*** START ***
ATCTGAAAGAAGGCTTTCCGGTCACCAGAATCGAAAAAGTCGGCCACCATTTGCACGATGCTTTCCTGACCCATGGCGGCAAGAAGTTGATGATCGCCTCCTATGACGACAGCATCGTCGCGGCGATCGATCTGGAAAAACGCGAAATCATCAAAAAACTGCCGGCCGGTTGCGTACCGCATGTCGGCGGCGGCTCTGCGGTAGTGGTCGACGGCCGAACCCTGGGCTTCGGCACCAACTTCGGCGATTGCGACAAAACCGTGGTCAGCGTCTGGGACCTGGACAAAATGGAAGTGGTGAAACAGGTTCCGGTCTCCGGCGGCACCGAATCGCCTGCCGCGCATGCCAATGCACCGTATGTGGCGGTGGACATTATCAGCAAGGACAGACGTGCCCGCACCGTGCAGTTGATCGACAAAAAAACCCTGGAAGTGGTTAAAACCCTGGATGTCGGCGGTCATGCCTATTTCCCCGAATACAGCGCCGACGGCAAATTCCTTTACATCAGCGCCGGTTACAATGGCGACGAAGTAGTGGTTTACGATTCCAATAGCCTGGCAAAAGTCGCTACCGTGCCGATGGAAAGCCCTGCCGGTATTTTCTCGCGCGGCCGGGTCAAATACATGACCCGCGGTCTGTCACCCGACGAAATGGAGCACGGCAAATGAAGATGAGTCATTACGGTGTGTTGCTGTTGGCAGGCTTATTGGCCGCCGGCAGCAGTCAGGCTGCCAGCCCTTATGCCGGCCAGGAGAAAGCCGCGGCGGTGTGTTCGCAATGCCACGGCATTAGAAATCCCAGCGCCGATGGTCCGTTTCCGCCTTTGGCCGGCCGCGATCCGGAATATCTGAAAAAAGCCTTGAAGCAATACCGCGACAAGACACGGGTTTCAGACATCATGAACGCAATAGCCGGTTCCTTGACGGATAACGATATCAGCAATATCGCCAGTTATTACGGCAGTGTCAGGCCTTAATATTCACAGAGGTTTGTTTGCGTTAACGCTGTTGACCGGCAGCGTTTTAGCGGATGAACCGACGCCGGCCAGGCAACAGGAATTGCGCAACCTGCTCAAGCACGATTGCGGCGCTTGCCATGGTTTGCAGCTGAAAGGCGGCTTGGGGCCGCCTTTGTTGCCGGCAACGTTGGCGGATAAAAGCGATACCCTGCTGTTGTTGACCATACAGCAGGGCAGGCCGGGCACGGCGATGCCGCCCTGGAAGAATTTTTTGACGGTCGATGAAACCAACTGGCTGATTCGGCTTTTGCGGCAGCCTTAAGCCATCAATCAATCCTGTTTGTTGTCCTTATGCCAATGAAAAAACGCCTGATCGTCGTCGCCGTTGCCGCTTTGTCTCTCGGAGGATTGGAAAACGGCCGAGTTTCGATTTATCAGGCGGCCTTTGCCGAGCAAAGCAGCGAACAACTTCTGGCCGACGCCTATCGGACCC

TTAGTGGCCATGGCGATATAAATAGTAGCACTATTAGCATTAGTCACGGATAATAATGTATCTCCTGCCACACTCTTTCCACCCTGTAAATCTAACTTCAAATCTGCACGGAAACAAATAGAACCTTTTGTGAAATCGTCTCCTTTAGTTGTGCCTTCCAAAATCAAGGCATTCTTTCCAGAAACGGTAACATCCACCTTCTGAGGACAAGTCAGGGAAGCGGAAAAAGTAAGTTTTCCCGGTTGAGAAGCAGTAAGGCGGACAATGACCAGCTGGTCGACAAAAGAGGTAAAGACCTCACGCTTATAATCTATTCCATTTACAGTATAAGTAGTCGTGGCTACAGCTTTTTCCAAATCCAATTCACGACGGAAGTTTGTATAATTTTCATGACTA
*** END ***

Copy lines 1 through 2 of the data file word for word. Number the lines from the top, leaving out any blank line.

ATCTGAAAGAAGGCTTTCCGGTCACCAGAATCGAAAAAGTCGGCCACCATTTGCACGATGCTTTCCTGACCCATGGCGGCAAGAAGTTGATGATCGCCTCCTATGACGACAGCATCGTCGCGGCGATCGATCTGGAAAAACGCGAAATCATCAAAAAACTGCCGGCCGGTTGCGTACCGCATGTCGGCGGCGGCTCTGCGGTAGTGGTCGACGGCCGAACCCTGGGCTTCGGCACCAACTTCGGCGATTGCGACAAAACCGTGGTCAGCGTCTGGGACCTGGACAAAATGGAAGTGGTGAAACAGGTTCCGGTCTCCGGCGGCACCGAATCGCCTGCCGCGCATGCCAATGCACCGTATGTGGCGGTGGACATTATCAGCAAGGACAGACGTGCCCGCACCGTGCAGTTGATCGACAAAAAAACCCTGGAAGTGGTTAAAACCCTGGATGTCGGCGGTCATGCCTATTTCCCCGAATACAGCGCCGACGGCAAATTCCTTTACATCAGCGCCGGTTACAATGGCGACGAAGTAGTGGTTTACGATTCCAATAGCCTGGCAAAAGTCGCTACCGTGCCGATGGAAAGCCCTGCCGGTATTTTCTCGCGCGGCCGGGTCAAATACATGACCCGCGGTCTGTCACCCGACGAAATGGAGCACGGCAAATGAAGATGAGTCATTACGGTGTGTTGCTGTTGGCAGGCTTATTGGCCGCCGGCAGCAGTCAGGCTGCCAGCCCTTATGCCGGCCAGGAGAAAGCCGCGGCGGTGTGTTCGCAATGCCACGGCATTAGAAATCCCAGCGCCGATGGTCCGTTTCCGCCTTTGGCCGGCCGCGATCCGGAATATCTGAAAAAAGCCTTGAAGCAATACCGCGACAAGACACGGGTTTCAGACATCATGAACGCAATAGCCGGTTCCTTGACGGATAACGATATCAGCAATATCGCCAGTTATTACGGCAGTGTCAGGCCTTAATATTCACAGAGGTTTGTTTGCGTTAACGCTGTTGACCGGCAGCGTTTTAGCGGATGAACCGACGCCGGCCAGGCAACAGGAATTGCGCAACCTGCTCAAGCACGATTGCGGCGCTTGCCATGGTTTGCAGCTGAAAGGCGGCTTGGGGCCGCCTTTGTTGCCGGCAACGTTGGCGGATAAAAGCGATACCCTGCTGTTGTTGACCATACAGCAGGGCAGGCCGGGCACGGCGATGCCGCCCTGGAAGAATTTTTTGACGGTCGATGAAACCAACTGGCTGATTCGGCTTTTGCGGCAGCCTTAAGCCATCAATCAATCCTGTTTGTTGTCCTTATGCCAATGAAAAAACGCCTGATCGTCGTCGCCGTTGCCGCTTTGTCTCTCGGAGGATTGGAAAACGGCCGAGTTTCGATTTATCAGGCGGCCTTTGCCGAGCAAAGCAGCGAACAACTTCTGGCCGACGCCTATCGGACCC

TTAGTGGCCATGGCGATATAAATAGTAGCACTATTAGCATTAGTCACGGATAATAATGTATCTCCTGCCACACTCTTTCCACCCTGTAAATCTAACTTCAAATCTGCACGGAAACAAATAGAACCTTTTGTGAAATCGTCTCCTTTAGTTGTGCCTTCCAAAATCAAGGCATTCTTTCCAGAAACGGTAACATCCACCTTCTGAGGACAAGTCAGGGAAGCGGAAAAAGTAAGTTTTCCCGGTTGAGAAGCAGTAAGGCGGACAATGACCAGCTGGTCGACAAAAGAGGTAAAGACCTCACGCTTATAATCTATTCCATTTACAGTATAAGTAGTCGTGGCTACAGCTTTTTCCAAATCCAATTCACGACGGAAGTTTGTATAATTTTCATGACTA